- Slides: 17
Integrating Quotes into your writing
Using Quotes Don’t use more evidence than your own writing Your evidence should just support your own writing Use ellipsis marks to omit words and phrases … Use brackets to add words or phrases to make the meaning of a quote clearer to the reader [ ]
Changing a quote Sometimes changing a quote is necessary to make the quote fit into your own writing EX: Truss informs readers that “Bill Gates has personally assured the Spanish Academy that he will never allow [the upside-down question mark] to disappear from Microsoft wordprocessing programs” (143). --the information in brackets replaces “it” --makes information clearer
When using textual evidence Us the author’s last name in the parenthetical citation IF you are only discussing a single work by that author. Example: Narrator Nick Carraway came to see Gatsby’s pursuit of Daisy as contaminated with “foul dust [that]floated in the wake of his dreams” (Fitzgerald 21). If discussing more than one title by the same author, use the title instead. Narrator Nick Carraway came to see Gatsby’s pursuit of Daisy as contaminated with “foul dust [that]floated in the wake of his dreams” (The Great Gatsby 21).
Remember! Introduce EACH author on first mention. Nationality? Time period? Context? EXAMPLE: Acclaimed 1920 s American novelist F. Scott Fitzgerald… Introduce EACH critic as well. EXAMPLE: Literary critic Junie B. Jones
Introduce characters, too! Cordelia, the banished daughter who seeks solace in her new husband’s country… Regan, the malicious sister who doesn’t even pretend to mourn her husband’s death…. You get the idea.
Signal phrases These phrases tell the reader that a quote follows If the author is neutral… “The author…” Comments Describes Explains Illustrates Notes Observes Points out Records Relates Reports Says Sees Thinks writes
Signal phrases The author infers or suggests… Analyzes Proposes Asks Reveals Addresses Shows Concludes Finds Predicts Speculates Suggests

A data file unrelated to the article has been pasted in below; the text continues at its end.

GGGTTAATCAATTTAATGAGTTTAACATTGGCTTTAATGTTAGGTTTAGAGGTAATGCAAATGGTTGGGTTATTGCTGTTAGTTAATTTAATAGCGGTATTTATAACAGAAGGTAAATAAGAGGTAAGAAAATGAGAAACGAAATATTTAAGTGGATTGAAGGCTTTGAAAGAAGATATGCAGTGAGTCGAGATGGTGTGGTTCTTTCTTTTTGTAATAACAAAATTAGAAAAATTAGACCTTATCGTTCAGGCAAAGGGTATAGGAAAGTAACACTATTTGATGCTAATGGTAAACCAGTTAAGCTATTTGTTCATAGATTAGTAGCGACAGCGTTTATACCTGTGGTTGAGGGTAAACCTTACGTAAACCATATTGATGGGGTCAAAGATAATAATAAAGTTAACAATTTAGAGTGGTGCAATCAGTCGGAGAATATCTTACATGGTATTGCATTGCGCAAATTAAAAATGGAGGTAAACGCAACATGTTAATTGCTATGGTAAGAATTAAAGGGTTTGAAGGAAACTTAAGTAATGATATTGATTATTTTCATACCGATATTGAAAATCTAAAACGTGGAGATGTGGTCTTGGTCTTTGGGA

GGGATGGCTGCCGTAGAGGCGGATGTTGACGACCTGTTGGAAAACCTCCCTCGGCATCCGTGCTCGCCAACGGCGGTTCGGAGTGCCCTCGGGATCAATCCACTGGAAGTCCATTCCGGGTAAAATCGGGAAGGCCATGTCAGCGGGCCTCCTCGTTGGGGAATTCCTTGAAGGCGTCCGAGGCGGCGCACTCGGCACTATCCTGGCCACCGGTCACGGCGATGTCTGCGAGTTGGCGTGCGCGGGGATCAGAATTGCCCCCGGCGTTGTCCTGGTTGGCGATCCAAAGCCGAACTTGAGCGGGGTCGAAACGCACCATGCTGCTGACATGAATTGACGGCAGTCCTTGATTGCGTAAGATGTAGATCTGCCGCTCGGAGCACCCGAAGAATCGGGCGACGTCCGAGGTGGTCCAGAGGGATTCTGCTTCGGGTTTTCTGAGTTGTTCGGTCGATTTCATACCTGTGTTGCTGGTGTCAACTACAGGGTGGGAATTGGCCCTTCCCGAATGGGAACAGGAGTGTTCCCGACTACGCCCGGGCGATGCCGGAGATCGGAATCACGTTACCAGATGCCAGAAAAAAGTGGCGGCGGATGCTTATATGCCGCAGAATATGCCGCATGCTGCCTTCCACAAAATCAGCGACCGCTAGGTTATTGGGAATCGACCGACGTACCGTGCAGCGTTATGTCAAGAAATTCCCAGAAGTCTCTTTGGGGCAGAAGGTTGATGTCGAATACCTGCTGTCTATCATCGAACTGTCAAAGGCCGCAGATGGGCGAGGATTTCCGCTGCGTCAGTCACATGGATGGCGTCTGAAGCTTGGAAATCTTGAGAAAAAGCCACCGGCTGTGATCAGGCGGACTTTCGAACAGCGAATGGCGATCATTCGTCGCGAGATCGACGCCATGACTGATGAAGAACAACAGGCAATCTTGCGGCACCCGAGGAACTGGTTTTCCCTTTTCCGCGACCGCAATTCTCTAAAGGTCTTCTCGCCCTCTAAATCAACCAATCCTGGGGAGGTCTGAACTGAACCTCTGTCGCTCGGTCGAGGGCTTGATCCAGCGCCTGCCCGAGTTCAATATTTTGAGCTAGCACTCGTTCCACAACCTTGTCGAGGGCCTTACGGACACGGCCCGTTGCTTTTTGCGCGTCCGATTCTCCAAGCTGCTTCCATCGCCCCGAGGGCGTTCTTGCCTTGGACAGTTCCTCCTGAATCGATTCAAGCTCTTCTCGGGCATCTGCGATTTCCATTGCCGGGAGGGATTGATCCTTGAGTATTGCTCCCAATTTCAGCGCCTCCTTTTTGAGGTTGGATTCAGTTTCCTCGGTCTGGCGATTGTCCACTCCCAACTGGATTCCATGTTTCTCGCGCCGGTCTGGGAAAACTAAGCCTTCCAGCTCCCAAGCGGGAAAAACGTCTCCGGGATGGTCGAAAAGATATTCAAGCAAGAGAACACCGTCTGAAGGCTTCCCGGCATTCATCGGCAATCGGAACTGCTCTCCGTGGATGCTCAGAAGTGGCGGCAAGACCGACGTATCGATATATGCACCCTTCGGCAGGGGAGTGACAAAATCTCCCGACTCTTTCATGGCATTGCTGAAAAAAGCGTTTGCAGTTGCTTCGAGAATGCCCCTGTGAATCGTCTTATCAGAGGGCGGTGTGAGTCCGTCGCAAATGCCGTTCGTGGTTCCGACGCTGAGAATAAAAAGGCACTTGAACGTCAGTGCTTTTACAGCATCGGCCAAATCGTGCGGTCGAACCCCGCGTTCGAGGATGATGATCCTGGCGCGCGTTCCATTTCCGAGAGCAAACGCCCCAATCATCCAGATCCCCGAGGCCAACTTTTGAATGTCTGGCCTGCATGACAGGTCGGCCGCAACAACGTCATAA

Signal phrases The author argues… Claims Contends Defends Disagrees Holds Insists maintains
Signal phrases The author agrees… Admits Agrees Concedes Concurs grants
Signal phrases The author is uneasy or disparaging… Belittles Bemoans Complains Condemns Deplores Deprecates Derides Laments warns
Other tips Vary the way you introduce quotes in order not to bore your reader Signal phrases can go before or after the quote Practice both to vary the position
Other tips Use present-tense when writing about other works Can introduce a quote with the author’s name and credentials Then you don’t need to include author’s name in parentheses at the end of the sentence (because you’ve already cited that person)
Example • Good: Grammar expert Lynne Truss notes that “italics should be used sparingly for the purposes of emphasis” (147). • NOT: Lynne Truss notes that “italics should be used sparingly for the purposes of emphasis” (Truss 147).
Examples Some good points about the Internet, Truss points out, are “that it is not controlled by anyone, cannot be used as an instrument of oppression and is endlessly inclusive” (190).
Examples In Lynne Truss’s opinion, typing messages “doesn’t even qualify as typing either: it’s just sending” (192). The English language is “a language full of ambiguities” (Truss 201).
Always introduce quotations before they appear in your paper. No quotation should stand by itself as a separate sentence. Here are two bad examples without any introductory material. Bad Example #1: There are many examples of self-analysis in Plato's philosophy. "The unexamined life is not worth living" (Plato 45). Bad Example #2: Plato thinks people should analyze their own lives. "The unexamined life is not worth living" (Plato 45). BETTER Example: Plato thinks people should analyze their own lives: "The unexamined life is not worth living" (Plato 45).